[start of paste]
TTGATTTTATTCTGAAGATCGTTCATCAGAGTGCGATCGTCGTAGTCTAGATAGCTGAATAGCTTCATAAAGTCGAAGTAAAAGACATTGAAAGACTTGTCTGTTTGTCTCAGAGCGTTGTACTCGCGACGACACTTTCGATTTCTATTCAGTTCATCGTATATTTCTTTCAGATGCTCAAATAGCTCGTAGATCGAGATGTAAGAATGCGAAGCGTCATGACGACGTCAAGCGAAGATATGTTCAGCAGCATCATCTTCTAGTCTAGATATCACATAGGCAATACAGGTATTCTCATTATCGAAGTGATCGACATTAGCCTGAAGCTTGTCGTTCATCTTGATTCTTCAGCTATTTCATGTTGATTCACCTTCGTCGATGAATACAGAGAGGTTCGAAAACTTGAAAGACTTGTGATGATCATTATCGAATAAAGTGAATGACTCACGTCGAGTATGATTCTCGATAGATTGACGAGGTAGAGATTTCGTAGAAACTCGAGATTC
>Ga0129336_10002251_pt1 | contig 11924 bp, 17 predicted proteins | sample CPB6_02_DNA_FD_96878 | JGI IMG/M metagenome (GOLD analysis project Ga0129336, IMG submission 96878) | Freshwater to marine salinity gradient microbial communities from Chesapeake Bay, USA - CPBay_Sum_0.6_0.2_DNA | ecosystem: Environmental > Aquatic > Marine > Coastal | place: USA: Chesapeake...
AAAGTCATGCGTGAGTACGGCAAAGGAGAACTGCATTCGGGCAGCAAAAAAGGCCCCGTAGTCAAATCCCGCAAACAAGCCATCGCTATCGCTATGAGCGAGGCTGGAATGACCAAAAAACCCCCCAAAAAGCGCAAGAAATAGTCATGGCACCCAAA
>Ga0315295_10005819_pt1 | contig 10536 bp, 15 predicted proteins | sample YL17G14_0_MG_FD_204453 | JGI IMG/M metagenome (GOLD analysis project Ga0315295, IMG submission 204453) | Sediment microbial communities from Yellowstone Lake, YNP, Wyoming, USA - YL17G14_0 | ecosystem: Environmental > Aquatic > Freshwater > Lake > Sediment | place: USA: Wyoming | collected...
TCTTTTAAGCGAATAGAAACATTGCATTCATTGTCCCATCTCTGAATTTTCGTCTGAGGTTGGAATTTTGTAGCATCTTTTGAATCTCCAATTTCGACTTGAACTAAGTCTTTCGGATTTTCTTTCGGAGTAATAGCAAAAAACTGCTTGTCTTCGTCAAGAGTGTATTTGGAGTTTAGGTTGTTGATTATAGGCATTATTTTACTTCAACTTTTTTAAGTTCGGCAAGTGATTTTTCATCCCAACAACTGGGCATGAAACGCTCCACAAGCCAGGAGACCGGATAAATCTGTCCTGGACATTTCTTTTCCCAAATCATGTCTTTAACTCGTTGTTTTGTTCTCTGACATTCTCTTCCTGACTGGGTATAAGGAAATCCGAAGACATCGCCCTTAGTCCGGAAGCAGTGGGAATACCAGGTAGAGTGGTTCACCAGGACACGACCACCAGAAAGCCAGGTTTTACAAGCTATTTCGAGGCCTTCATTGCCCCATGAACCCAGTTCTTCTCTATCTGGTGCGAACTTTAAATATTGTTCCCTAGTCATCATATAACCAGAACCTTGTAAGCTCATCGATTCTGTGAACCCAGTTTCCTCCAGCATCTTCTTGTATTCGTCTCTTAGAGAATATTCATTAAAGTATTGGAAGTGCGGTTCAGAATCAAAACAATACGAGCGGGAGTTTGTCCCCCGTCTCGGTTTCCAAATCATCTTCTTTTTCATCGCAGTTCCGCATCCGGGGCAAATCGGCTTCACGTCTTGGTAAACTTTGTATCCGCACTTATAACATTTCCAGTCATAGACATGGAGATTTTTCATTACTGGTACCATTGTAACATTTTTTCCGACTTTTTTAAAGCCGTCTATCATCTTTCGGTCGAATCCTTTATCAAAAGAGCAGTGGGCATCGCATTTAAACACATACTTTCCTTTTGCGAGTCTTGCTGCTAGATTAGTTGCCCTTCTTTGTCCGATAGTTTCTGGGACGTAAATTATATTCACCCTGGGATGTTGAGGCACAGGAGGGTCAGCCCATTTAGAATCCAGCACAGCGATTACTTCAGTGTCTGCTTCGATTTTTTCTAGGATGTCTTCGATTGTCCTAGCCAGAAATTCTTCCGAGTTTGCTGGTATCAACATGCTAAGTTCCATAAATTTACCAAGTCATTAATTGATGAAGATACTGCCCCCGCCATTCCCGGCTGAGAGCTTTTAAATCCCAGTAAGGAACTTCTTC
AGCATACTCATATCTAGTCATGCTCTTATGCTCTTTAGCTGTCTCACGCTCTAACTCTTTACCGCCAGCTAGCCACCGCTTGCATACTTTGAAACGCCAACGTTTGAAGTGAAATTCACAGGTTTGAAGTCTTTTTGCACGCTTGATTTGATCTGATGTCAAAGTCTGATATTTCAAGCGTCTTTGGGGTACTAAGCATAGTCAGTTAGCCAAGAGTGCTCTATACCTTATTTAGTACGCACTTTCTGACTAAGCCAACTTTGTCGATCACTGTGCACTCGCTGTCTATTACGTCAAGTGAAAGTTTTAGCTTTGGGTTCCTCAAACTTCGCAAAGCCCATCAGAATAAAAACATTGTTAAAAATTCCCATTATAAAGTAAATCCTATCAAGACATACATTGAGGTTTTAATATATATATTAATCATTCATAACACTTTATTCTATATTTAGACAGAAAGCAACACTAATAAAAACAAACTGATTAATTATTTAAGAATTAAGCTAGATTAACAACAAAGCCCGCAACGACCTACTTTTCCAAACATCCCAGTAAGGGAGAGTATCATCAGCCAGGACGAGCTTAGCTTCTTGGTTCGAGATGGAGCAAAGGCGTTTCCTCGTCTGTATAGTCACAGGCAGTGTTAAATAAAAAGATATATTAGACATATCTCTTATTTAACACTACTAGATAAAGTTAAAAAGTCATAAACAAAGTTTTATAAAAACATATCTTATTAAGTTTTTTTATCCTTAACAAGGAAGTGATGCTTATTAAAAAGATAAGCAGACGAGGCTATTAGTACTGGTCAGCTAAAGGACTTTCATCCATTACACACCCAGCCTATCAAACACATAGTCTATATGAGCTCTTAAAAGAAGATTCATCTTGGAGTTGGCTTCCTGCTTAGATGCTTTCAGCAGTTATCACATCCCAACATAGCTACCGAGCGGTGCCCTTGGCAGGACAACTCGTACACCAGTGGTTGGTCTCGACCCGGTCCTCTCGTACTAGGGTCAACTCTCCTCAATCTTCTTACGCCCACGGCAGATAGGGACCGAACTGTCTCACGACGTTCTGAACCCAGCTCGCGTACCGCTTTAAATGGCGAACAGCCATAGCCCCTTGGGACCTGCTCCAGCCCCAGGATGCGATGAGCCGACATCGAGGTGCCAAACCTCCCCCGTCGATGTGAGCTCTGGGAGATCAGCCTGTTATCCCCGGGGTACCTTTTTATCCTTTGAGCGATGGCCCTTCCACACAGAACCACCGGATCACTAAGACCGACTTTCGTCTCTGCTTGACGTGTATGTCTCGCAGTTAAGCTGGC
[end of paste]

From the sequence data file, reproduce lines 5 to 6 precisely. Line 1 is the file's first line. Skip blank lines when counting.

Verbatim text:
TCTTTTAAGCGAATAGAAACATTGCATTCATTGTCCCATCTCTGAATTTTCGTCTGAGGTTGGAATTTTGTAGCATCTTTTGAATCTCCAATTTCGACTTGAACTAAGTCTTTCGGATTTTCTTTCGGAGTAATAGCAAAAAACTGCTTGTCTTCGTCAAGAGTGTATTTGGAGTTTAGGTTGTTGATTATAGGCATTATTTTACTTCAACTTTTTTAAGTTCGGCAAGTGATTTTTCATCCCAACAACTGGGCATGAAACGCTCCACAAGCCAGGAGACCGGATAAATCTGTCCTGGACATTTCTTTTCCCAAATCATGTCTTTAACTCGTTGTTTTGTTCTCTGACATTCTCTTCCTGACTGGGTATAAGGAAATCCGAAGACATCGCCCTTAGTCCGGAAGCAGTGGGAATACCAGGTAGAGTGGTTCACCAGGACACGACCACCAGAAAGCCAGGTTTTACAAGCTATTTCGAGGCCTTCATTGCCCCATGAACCCAGTTCTTCTCTATCTGGTGCGAACTTTAAATATTGTTCCCTAGTCATCATATAACCAGAACCTTGTAAGCTCATCGATTCTGTGAACCCAGTTTCCTCCAGCATCTTCTTGTATTCGTCTCTTAGAGAATATTCATTAAAGTATTGGAAGTGCGGTTCAGAATCAAAACAATACGAGCGGGAGTTTGTCCCCCGTCTCGGTTTCCAAATCATCTTCTTTTTCATCGCAGTTCCGCATCCGGGGCAAATCGGCTTCACGTCTTGGTAAACTTTGTATCCGCACTTATAACATTTCCAGTCATAGACATGGAGATTTTTCATTACTGGTACCATTGTAACATTTTTTCCGACTTTTTTAAAGCCGTCTATCATCTTTCGGTCGAATCCTTTATCAAAAGAGCAGTGGGCATCGCATTTAAACACATACTTTCCTTTTGCGAGTCTTGCTGCTAGATTAGTTGCCCTTCTTTGTCCGATAGTTTCTGGGACGTAAATTATATTCACCCTGGGATGTTGAGGCACAGGAGGGTCAGCCCATTTAGAATCCAGCACAGCGATTACTTCAGTGTCTGCTTCGATTTTTTCTAGGATGTCTTCGATTGTCCTAGCCAGAAATTCTTCCGAGTTTGCTGGTATCAACATGCTAAGTTCCATAAATTTACCAAGTCATTAATTGATGAAGATACTGCCCCCGCCATTCCCGGCTGAGAGCTTTTAAATCCCAGTAAGGAACTTCTTC
AGCATACTCATATCTAGTCATGCTCTTATGCTCTTTAGCTGTCTCACGCTCTAACTCTTTACCGCCAGCTAGCCACCGCTTGCATACTTTGAAACGCCAACGTTTGAAGTGAAATTCACAGGTTTGAAGTCTTTTTGCACGCTTGATTTGATCTGATGTCAAAGTCTGATATTTCAAGCGTCTTTGGGGTACTAAGCATAGTCAGTTAGCCAAGAGTGCTCTATACCTTATTTAGTACGCACTTTCTGACTAAGCCAACTTTGTCGATCACTGTGCACTCGCTGTCTATTACGTCAAGTGAAAGTTTTAGCTTTGGGTTCCTCAAACTTCGCAAAGCCCATCAGAATAAAAACATTGTTAAAAATTCCCATTATAAAGTAAATCCTATCAAGACATACATTGAGGTTTTAATATATATATTAATCATTCATAACACTTTATTCTATATTTAGACAGAAAGCAACACTAATAAAAACAAACTGATTAATTATTTAAGAATTAAGCTAGATTAACAACAAAGCCCGCAACGACCTACTTTTCCAAACATCCCAGTAAGGGAGAGTATCATCAGCCAGGACGAGCTTAGCTTCTTGGTTCGAGATGGAGCAAAGGCGTTTCCTCGTCTGTATAGTCACAGGCAGTGTTAAATAAAAAGATATATTAGACATATCTCTTATTTAACACTACTAGATAAAGTTAAAAAGTCATAAACAAAGTTTTATAAAAACATATCTTATTAAGTTTTTTTATCCTTAACAAGGAAGTGATGCTTATTAAAAAGATAAGCAGACGAGGCTATTAGTACTGGTCAGCTAAAGGACTTTCATCCATTACACACCCAGCCTATCAAACACATAGTCTATATGAGCTCTTAAAAGAAGATTCATCTTGGAGTTGGCTTCCTGCTTAGATGCTTTCAGCAGTTATCACATCCCAACATAGCTACCGAGCGGTGCCCTTGGCAGGACAACTCGTACACCAGTGGTTGGTCTCGACCCGGTCCTCTCGTACTAGGGTCAACTCTCCTCAATCTTCTTACGCCCACGGCAGATAGGGACCGAACTGTCTCACGACGTTCTGAACCCAGCTCGCGTACCGCTTTAAATGGCGAACAGCCATAGCCCCTTGGGACCTGCTCCAGCCCCAGGATGCGATGAGCCGACATCGAGGTGCCAAACCTCCCCCGTCGATGTGAGCTCTGGGAGATCAGCCTGTTATCCCCGGGGTACCTTTTTATCCTTTGAGCGATGGCCCTTCCACACAGAACCACCGGATCACTAAGACCGACTTTCGTCTCTGCTTGACGTGTATGTCTCGCAGTTAAGCTGGC